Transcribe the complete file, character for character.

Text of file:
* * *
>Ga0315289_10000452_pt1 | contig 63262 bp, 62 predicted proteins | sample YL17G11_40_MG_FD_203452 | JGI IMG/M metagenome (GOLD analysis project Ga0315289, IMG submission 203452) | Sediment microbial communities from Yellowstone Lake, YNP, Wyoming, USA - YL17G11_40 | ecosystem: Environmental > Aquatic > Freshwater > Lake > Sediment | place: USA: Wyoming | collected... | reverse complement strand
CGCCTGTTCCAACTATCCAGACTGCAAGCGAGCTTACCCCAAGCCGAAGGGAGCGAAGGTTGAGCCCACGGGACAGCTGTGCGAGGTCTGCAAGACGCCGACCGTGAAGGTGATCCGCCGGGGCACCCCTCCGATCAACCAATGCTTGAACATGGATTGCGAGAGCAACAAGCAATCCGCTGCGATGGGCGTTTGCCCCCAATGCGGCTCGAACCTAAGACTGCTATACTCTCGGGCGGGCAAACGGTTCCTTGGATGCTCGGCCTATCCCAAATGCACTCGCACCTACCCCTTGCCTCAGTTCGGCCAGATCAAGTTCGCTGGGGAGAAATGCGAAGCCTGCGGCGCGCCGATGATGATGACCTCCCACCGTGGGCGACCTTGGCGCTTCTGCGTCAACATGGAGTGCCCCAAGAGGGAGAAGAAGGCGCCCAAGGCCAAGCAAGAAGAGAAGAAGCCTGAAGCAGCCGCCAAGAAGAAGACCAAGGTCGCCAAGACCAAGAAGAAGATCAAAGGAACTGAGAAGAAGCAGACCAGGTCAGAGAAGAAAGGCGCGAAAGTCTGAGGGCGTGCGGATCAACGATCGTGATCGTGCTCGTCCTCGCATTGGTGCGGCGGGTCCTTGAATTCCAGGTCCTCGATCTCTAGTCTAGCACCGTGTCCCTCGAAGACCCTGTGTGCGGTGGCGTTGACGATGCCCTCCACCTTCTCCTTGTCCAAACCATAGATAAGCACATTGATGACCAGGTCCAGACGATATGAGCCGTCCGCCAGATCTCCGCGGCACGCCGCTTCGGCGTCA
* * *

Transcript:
>Ga0315289_10000452_pt1 | contig 63262 bp, 62 predicted proteins | sample YL17G11_40_MG_FD_203452 | JGI IMG/M metagenome (GOLD analysis project Ga0315289, IMG submission 203452) | Sediment microbial communities from Yellowstone Lake, YNP, Wyoming, USA - YL17G11_40 | ecosystem: Environmental > Aquatic > Freshwater > Lake > Sediment | place: USA: Wyoming | collected... | reverse complement strand
CGCCTGTTCCAACTATCCAGACTGCAAGCGAGCTTACCCCAAGCCGAAGGGAGCGAAGGTTGAGCCCACGGGACAGCTGTGCGAGGTCTGCAAGACGCCGACCGTGAAGGTGATCCGCCGGGGCACCCCTCCGATCAACCAATGCTTGAACATGGATTGCGAGAGCAACAAGCAATCCGCTGCGATGGGCGTTTGCCCCCAATGCGGCTCGAACCTAAGACTGCTATACTCTCGGGCGGGCAAACGGTTCCTTGGATGCTCGGCCTATCCCAAATGCACTCGCACCTACCCCTTGCCTCAGTTCGGCCAGATCAAGTTCGCTGGGGAGAAATGCGAAGCCTGCGGCGCGCCGATGATGATGACCTCCCACCGTGGGCGACCTTGGCGCTTCTGCGTCAACATGGAGTGCCCCAAGAGGGAGAAGAAGGCGCCCAAGGCCAAGCAAGAAGAGAAGAAGCCTGAAGCAGCCGCCAAGAAGAAGACCAAGGTCGCCAAGACCAAGAAGAAGATCAAAGGAACTGAGAAGAAGCAGACCAGGTCAGAGAAGAAAGGCGCGAAAGTCTGAGGGCGTGCGGATCAACGATCGTGATCGTGCTCGTCCTCGCATTGGTGCGGCGGGTCCTTGAATTCCAGGTCCTCGATCTCTAGTCTAGCACCGTGTCCCTCGAAGACCCTGTGTGCGGTGGCGTTGACGATGCCCTCCACCTTCTCCTTGTCCAAACCATAGATAAGCACATTGATGACCAGGTCCAGACGATATGAGCCGTCCGCCAGATCTCCGCGGCACGCCGCTTCGGCGTCA